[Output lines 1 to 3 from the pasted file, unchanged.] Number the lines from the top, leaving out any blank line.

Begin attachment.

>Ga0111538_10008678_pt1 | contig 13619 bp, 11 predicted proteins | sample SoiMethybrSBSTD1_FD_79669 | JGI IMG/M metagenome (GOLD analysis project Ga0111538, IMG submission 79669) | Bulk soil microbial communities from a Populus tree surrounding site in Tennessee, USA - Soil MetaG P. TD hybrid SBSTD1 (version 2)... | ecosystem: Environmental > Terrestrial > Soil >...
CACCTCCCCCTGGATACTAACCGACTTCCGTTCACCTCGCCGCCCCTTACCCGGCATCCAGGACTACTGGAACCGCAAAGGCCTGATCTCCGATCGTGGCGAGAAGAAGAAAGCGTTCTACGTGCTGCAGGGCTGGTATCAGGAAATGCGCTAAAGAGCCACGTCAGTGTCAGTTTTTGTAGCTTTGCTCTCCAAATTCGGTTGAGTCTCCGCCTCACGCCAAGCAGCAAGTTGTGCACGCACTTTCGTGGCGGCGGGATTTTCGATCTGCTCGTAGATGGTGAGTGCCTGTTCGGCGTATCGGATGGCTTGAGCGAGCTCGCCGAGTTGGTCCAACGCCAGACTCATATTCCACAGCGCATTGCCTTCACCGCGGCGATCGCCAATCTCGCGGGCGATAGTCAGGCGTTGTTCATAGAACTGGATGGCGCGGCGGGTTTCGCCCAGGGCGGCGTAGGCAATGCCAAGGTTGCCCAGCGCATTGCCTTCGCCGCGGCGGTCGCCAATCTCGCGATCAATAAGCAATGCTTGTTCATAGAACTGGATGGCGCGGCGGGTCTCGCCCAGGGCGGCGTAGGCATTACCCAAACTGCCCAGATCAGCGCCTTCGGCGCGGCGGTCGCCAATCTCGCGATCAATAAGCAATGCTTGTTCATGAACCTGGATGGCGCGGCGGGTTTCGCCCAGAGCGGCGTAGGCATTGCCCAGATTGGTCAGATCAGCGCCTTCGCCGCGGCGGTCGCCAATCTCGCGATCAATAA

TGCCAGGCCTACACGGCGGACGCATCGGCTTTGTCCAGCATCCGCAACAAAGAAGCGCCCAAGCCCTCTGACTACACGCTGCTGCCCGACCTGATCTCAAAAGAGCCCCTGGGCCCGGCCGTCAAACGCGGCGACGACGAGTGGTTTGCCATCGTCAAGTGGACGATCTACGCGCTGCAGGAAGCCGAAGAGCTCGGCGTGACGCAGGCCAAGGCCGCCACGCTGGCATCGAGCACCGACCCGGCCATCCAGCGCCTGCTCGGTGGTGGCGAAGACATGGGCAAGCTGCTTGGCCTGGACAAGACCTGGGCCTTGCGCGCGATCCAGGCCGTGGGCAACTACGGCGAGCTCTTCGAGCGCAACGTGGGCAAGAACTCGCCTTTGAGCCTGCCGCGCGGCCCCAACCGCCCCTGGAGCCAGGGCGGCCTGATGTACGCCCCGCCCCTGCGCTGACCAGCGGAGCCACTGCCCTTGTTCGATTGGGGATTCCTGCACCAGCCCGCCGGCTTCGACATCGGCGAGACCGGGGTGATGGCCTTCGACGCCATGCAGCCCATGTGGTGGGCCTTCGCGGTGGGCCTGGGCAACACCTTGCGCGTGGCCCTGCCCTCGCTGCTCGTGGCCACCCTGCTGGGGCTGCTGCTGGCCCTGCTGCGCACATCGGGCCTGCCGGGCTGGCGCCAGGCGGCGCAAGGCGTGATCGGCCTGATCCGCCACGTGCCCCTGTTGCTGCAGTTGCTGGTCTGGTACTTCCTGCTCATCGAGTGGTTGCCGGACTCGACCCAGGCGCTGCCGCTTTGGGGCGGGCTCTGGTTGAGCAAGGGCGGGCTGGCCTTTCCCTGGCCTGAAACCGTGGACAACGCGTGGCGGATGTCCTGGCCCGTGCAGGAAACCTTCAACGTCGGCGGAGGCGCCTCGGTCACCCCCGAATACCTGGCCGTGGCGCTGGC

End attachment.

>Ga0111538_10008678_pt1 | contig 13619 bp, 11 predicted proteins | sample SoiMethybrSBSTD1_FD_79669 | JGI IMG/M metagenome (GOLD analysis project Ga0111538, IMG submission 79669) | Bulk soil microbial communities from a Populus tree surrounding site in Tennessee, USA - Soil MetaG P. TD hybrid SBSTD1 (version 2)... | ecosystem: Environmental > Terrestrial > Soil >...
CACCTCCCCCTGGATACTAACCGACTTCCGTTCACCTCGCCGCCCCTTACCCGGCATCCAGGACTACTGGAACCGCAAAGGCCTGATCTCCGATCGTGGCGAGAAGAAGAAAGCGTTCTACGTGCTGCAGGGCTGGTATCAGGAAATGCGCTAAAGAGCCACGTCAGTGTCAGTTTTTGTAGCTTTGCTCTCCAAATTCGGTTGAGTCTCCGCCTCACGCCAAGCAGCAAGTTGTGCACGCACTTTCGTGGCGGCGGGATTTTCGATCTGCTCGTAGATGGTGAGTGCCTGTTCGGCGTATCGGATGGCTTGAGCGAGCTCGCCGAGTTGGTCCAACGCCAGACTCATATTCCACAGCGCATTGCCTTCACCGCGGCGATCGCCAATCTCGCGGGCGATAGTCAGGCGTTGTTCATAGAACTGGATGGCGCGGCGGGTTTCGCCCAGGGCGGCGTAGGCAATGCCAAGGTTGCCCAGCGCATTGCCTTCGCCGCGGCGGTCGCCAATCTCGCGATCAATAAGCAATGCTTGTTCATAGAACTGGATGGCGCGGCGGGTCTCGCCCAGGGCGGCGTAGGCATTACCCAAACTGCCCAGATCAGCGCCTTCGGCGCGGCGGTCGCCAATCTCGCGATCAATAAGCAATGCTTGTTCATGAACCTGGATGGCGCGGCGGGTTTCGCCCAGAGCGGCGTAGGCATTGCCCAGATTGGTCAGATCAGCGCCTTCGCCGCGGCGGTCGCCAATCTCGCGATCAATAA

TGCCAGGCCTACACGGCGGACGCATCGGCTTTGTCCAGCATCCGCAACAAAGAAGCGCCCAAGCCCTCTGACTACACGCTGCTGCCCGACCTGATCTCAAAAGAGCCCCTGGGCCCGGCCGTCAAACGCGGCGACGACGAGTGGTTTGCCATCGTCAAGTGGACGATCTACGCGCTGCAGGAAGCCGAAGAGCTCGGCGTGACGCAGGCCAAGGCCGCCACGCTGGCATCGAGCACCGACCCGGCCATCCAGCGCCTGCTCGGTGGTGGCGAAGACATGGGCAAGCTGCTTGGCCTGGACAAGACCTGGGCCTTGCGCGCGATCCAGGCCGTGGGCAACTACGGCGAGCTCTTCGAGCGCAACGTGGGCAAGAACTCGCCTTTGAGCCTGCCGCGCGGCCCCAACCGCCCCTGGAGCCAGGGCGGCCTGATGTACGCCCCGCCCCTGCGCTGACCAGCGGAGCCACTGCCCTTGTTCGATTGGGGATTCCTGCACCAGCCCGCCGGCTTCGACATCGGCGAGACCGGGGTGATGGCCTTCGACGCCATGCAGCCCATGTGGTGGGCCTTCGCGGTGGGCCTGGGCAACACCTTGCGCGTGGCCCTGCCCTCGCTGCTCGTGGCCACCCTGCTGGGGCTGCTGCTGGCCCTGCTGCGCACATCGGGCCTGCCGGGCTGGCGCCAGGCGGCGCAAGGCGTGATCGGCCTGATCCGCCACGTGCCCCTGTTGCTGCAGTTGCTGGTCTGGTACTTCCTGCTCATCGAGTGGTTGCCGGACTCGACCCAGGCGCTGCCGCTTTGGGGCGGGCTCTGGTTGAGCAAGGGCGGGCTGGCCTTTCCCTGGCCTGAAACCGTGGACAACGCGTGGCGGATGTCCTGGCCCGTGCAGGAAACCTTCAACGTCGGCGGAGGCGCCTCGGTCACCCCCGAATACCTGGCCGTGGCGCTGGC